Among the uncontested supplements, first we find an audio commentary from "English adaptation" director/cowriter Michael Haigney and "English adaptation" producer/cowriter Norman J. Grossfeld. Both were recorded together for this running, screen-specific affair. The two men also provided a fairly engaging track for Pokemon: The First Movie, and this one followed nicely on the heels of that effort.
Actually, some parts of the new commentary seemed a little redundant. Some of the piece they created for the initial film dealt with issues caused by their attempts to translate the original Japanese work for an American audience, and they covered a lot of the same topics here. However, the focus seemed a little different, and I didn’t think the discussion felt tired or that they were repeating themselves. Haigney and Grossfeld were appropriately chipper and involving, and they made this a fairly entertaining program even for those of us who don’t much like Pokemon.
The remaining extras are less substantial. We find The Making of To Know the Unknown, a song by girl group Innosense. During this two-minute and 50-second clip, we see the babes as they rehearse and record the song, and they also discuss it in some interview snippets. While they’re fairly attractive, one word comes to mind when I think of this piece: yawn. It’s bland and inconsequential, just like the tune itself.
Next we get another song, the Johto Pokerap. As explained at the conclusion of the clip, “This project was done in-house and will be added at the end of Season 4 TV episodes”. The wimpily generic tune bounces along to lyrical accompaniment that almost entirely consists of names of Pokemon; the images all show these various characters. Well, I suppose it’s useful if you want a quick education in Pokemon. Unforgivable sin: no Squirtle!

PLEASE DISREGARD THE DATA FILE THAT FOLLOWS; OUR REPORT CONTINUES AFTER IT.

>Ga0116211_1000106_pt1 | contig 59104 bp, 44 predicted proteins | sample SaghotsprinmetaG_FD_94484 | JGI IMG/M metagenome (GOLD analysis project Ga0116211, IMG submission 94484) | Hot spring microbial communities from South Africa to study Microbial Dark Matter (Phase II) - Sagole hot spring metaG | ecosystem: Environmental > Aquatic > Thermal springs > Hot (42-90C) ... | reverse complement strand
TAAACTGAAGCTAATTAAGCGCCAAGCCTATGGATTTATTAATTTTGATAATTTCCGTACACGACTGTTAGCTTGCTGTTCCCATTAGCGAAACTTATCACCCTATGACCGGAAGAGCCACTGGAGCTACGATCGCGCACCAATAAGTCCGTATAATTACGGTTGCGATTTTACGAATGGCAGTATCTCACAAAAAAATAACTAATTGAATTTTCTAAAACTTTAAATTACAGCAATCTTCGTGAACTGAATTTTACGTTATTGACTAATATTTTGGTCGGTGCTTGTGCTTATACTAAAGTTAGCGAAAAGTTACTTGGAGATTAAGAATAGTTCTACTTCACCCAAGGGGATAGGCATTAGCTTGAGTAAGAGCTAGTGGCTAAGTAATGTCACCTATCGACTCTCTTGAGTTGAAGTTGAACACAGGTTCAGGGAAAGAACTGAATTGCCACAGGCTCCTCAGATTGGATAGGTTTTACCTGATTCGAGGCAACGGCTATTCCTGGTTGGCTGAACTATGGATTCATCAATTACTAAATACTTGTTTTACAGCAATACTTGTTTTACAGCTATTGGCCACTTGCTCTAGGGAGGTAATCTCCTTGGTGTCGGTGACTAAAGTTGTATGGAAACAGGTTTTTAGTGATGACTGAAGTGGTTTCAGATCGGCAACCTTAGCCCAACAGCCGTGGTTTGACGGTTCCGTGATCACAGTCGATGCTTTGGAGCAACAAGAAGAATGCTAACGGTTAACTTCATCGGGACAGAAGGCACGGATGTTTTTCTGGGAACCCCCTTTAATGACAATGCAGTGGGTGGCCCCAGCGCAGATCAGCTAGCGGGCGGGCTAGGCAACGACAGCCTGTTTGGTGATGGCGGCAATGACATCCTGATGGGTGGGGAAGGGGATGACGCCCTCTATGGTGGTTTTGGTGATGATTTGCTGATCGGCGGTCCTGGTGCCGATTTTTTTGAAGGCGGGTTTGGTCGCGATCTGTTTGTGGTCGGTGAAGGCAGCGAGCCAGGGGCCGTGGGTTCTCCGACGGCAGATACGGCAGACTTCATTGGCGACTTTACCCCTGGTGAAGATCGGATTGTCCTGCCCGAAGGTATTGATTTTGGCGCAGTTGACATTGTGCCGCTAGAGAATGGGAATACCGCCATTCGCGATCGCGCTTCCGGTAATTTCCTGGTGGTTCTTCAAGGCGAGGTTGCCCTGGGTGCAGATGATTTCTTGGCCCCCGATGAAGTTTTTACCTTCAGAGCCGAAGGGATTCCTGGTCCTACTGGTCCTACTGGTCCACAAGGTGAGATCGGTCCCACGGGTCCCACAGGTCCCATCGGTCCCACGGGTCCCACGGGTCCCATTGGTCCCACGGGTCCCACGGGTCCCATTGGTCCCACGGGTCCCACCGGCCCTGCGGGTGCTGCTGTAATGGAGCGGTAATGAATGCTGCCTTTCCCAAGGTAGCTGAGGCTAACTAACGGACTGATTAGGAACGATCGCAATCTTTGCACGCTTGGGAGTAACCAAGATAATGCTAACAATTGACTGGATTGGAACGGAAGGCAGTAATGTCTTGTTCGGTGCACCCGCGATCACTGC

In addition we find a teaser trailer for the American release of P3 plus a Japanese ad for the fourth movie. Some English subtitles would have been nice, but the latter was actually pretty interesting, if just to see differences. The Japanese clip made Pokemon seem a lot darker than our adaptations. Finally, Little Known Unown Facts! provides six tidbits, all of which will already be familiar if you’ve watched the movie. For the record, the latter seem to be the “Production Notes” promised on the back cover; I saw no evidence of any other material that fit such a bill.
Those with DVD-ROM drives get a few additional extras, all of which are links to Internet sites. There are connections to the webpages for Pokemon 3: The Movie, “the Official Pokemon Website”, Pokemon: the First Movie and Pokemon the Movie 2000, Warner Bros. Kids, and a Wizards of the Coast site that touts the Pokemon cards. Speaking of which, the DVD includes a special “Unown J Promo Card”. It’s a holographic coin that may make sense to someone who plays the Pokemon games.
Due to the declining profits brought in by the pictures, this will probably be my final review of a Pokemon movie. I have to say that although these weren’t good flicks by any stretch of the imagination, they weren’t as bad as they could have been. The world of Pokemon offers enough colorful and creative characters to sustain interest for kids, and the virtually limitless number of new participants makes it a bottomless well.
Pokemon 3: The Movie was the weakest of the films, but it still should be interesting to fans. The DVD offered good picture plus excellent sound and a smattering of extras, including an audio commentary that may entertain the adults in the audience. Ultimately Pokemon 3: The Movie lacks much appeal for those above the age of 10, but kids who still dig the series should get a kick out of it, and it lacks anything objectionable that might bother parents.